Time to call an end to the blogging sabbatical. Let’s start with a look at what the flood of cash from central banks is creating.
Today’s lesson comes courtesy of Ambrose Evans-Pritchard, who notes that the corporate bond market is on fire.
“The credit market’s on fire,” said Suki Mann at Societe Generale. “We have seen a massive grab for yield. The mood is so good that even if Greece were to default it would probably make no difference.”
The average borrowing cost for high-grade US companies has dropped to 3.52pc, just shy of all-time lows. American firms took advantage of the hunt for safe yield to raise $70bn (£44bn) last week alone, led by McDonald’s and IBM.
The recovery in Europe has been electric since the European Central Bank (ECB) opened the floodgates in December, lending banks €489bn (£410bn) at 1pc for three years, with more to come later this month.
Europe saw the biggest one-month compression in high-grade debt yields in January since records began, excluding the V-shaped rebound after the 2008 crash. Telecom Italia’s yields have dropped 180 basis points this year.
“The ECB was the game-changer. A lot of this money seems to have gone into corporate bonds and it makes sense because non-financial corporates are the strongest in history with big cash reserves and very defensive balance sheets,” he said.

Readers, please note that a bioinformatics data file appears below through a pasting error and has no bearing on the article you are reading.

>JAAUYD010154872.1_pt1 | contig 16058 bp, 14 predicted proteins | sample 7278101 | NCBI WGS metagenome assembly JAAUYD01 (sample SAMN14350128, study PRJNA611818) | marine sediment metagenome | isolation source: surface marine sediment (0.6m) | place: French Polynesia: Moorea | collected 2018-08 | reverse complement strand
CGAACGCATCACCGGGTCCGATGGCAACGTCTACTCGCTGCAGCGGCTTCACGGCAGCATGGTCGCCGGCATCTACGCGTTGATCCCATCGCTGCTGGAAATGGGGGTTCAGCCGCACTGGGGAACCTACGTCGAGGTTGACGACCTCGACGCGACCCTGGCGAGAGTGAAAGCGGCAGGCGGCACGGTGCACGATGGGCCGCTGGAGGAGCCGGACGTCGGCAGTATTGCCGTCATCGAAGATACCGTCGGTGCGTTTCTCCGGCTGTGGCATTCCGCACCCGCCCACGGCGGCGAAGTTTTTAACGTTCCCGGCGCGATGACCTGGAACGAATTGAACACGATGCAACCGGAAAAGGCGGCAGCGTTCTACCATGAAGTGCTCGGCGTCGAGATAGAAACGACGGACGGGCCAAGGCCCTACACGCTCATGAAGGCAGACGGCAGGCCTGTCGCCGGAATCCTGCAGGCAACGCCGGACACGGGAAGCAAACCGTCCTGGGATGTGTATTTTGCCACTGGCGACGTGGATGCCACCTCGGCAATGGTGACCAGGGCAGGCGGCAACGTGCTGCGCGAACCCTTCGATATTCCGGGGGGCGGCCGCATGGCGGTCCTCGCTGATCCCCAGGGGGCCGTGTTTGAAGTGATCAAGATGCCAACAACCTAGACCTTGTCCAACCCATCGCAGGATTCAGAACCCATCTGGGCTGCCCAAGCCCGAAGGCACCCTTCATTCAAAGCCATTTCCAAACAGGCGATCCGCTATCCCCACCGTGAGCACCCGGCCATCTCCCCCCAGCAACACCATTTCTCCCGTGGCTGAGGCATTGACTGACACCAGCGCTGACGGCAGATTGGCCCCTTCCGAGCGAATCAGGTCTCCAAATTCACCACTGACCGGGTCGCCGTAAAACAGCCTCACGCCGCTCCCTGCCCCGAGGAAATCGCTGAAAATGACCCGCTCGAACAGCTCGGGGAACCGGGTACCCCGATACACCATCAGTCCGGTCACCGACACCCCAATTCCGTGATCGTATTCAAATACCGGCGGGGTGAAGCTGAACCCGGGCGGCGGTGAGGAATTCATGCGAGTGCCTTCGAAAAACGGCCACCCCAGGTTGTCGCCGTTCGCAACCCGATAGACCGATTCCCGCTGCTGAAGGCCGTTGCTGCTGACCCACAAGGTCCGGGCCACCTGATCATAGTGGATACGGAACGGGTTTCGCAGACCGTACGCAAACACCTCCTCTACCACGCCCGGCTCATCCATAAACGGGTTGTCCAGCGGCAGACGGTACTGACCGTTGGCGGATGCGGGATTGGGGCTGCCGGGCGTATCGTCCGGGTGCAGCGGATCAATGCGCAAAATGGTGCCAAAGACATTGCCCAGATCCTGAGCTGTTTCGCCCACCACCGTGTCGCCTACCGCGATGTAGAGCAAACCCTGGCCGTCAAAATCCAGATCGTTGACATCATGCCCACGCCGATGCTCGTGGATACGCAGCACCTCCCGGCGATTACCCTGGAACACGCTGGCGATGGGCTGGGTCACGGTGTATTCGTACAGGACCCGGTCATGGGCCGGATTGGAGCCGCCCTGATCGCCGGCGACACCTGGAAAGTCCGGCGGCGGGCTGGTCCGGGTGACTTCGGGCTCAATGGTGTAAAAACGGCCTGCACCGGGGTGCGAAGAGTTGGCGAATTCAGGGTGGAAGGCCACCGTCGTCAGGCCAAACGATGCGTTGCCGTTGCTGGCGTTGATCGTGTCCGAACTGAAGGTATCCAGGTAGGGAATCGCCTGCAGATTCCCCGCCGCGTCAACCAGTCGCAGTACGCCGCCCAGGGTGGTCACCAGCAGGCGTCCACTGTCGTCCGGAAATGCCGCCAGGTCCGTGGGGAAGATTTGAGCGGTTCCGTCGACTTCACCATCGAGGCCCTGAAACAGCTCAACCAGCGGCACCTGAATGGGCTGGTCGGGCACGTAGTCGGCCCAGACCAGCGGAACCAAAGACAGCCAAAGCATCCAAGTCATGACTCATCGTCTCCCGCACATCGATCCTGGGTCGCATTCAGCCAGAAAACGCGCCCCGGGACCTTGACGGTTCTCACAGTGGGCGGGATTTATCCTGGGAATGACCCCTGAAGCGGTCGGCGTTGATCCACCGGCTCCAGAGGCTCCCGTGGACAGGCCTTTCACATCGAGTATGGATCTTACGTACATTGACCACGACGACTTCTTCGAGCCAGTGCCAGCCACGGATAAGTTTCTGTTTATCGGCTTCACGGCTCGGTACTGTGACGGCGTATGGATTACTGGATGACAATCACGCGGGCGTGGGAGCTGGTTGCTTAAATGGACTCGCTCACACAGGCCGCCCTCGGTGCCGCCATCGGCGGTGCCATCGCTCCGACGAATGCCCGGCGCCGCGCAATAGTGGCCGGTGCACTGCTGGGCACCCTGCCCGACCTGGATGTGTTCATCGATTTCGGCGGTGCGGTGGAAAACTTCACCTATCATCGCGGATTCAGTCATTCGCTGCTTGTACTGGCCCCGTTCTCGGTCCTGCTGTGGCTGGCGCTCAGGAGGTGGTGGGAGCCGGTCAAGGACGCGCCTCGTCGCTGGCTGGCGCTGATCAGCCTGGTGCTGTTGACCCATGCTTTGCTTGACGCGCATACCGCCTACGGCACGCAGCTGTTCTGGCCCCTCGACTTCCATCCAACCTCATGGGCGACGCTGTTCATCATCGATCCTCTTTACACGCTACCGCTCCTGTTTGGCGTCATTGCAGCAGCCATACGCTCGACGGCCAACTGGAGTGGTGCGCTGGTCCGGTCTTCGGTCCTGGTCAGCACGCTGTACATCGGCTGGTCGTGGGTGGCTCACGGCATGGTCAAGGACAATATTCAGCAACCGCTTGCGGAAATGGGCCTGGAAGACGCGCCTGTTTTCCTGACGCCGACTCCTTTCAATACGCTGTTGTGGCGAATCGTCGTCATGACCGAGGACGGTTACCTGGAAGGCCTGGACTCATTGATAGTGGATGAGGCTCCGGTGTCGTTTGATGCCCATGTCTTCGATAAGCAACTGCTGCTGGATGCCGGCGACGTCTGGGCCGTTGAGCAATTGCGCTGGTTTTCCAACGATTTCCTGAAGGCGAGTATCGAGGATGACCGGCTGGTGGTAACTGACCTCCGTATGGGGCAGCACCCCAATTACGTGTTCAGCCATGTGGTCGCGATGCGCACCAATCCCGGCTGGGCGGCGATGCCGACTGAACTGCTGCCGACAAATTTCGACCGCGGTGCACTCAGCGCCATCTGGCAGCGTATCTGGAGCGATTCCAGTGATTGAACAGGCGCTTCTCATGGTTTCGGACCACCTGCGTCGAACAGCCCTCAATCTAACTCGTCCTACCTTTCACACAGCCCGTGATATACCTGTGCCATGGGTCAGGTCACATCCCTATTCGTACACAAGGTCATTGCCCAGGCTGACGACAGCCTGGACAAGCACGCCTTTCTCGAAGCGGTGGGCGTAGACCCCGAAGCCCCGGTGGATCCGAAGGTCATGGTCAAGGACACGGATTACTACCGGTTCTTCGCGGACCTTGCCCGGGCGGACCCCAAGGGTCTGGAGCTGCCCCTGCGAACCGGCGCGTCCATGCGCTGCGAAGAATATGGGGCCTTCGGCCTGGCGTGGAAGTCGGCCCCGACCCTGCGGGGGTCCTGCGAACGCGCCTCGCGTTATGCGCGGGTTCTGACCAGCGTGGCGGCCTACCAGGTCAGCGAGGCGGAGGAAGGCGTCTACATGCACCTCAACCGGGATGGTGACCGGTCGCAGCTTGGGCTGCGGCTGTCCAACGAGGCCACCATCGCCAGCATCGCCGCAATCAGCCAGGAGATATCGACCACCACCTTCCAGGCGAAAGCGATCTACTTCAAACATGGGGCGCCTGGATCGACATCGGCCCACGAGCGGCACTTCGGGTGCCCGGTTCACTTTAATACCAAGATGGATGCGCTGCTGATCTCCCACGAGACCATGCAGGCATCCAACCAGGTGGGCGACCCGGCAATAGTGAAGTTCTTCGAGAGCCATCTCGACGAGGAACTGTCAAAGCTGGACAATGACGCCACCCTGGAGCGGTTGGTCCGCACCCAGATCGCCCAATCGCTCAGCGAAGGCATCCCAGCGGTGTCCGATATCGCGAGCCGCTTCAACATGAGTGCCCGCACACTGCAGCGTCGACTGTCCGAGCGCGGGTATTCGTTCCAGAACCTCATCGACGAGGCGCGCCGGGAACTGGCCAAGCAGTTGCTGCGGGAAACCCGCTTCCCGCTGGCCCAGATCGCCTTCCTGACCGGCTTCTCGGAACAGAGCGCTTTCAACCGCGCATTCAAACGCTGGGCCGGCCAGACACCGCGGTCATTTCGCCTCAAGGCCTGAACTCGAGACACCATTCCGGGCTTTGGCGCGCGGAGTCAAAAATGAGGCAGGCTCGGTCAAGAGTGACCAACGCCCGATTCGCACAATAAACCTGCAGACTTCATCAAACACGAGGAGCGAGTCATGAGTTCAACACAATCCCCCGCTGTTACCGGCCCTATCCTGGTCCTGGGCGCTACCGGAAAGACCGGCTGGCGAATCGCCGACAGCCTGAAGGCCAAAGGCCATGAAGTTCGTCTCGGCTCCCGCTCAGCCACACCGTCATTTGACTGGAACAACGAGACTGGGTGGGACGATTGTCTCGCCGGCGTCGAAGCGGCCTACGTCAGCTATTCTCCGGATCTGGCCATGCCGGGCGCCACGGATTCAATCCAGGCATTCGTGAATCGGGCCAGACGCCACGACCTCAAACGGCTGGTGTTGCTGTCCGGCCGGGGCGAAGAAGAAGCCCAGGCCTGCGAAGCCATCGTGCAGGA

There is little arguing with the point that high grade corporate credit is probably as strong as it’s ever been. Cash reserves are substantial and profits robust. Still, one has to at least raise an eyebrow when P&G is paying 2.1% for five year money while GE is clocking in at 2.24%. Yes, that same GE that had to tap TARP funds just a couple of years ago to stay afloat.
Somehow, this all seems just a bit too good to be true. Something like house prices that never quit rising, or technology stocks which seemed immune to the laws of physics. Central bank bubbles are beginning to appear to be the true ”New Normal” of the 21st Century.
Evans-Pritchard does note one casualty of the central bank largesse — senior creditors of banks. As he notes, the willingness of the ECB to accept any and all collateral means that European banks (American as well?) are cleaning the closets and pledging just about anything that isn’t infested with maggots in order to draw down cheap ECB loans. If the deluge arrives those creditors are going to find little left to satisfy their claims.
Aside from the banks,there’s probably little to worry about here. After a couple of bubbles, we’re all saner, more sober and wiser, and readily able to see froth when it appears. Aren’t we?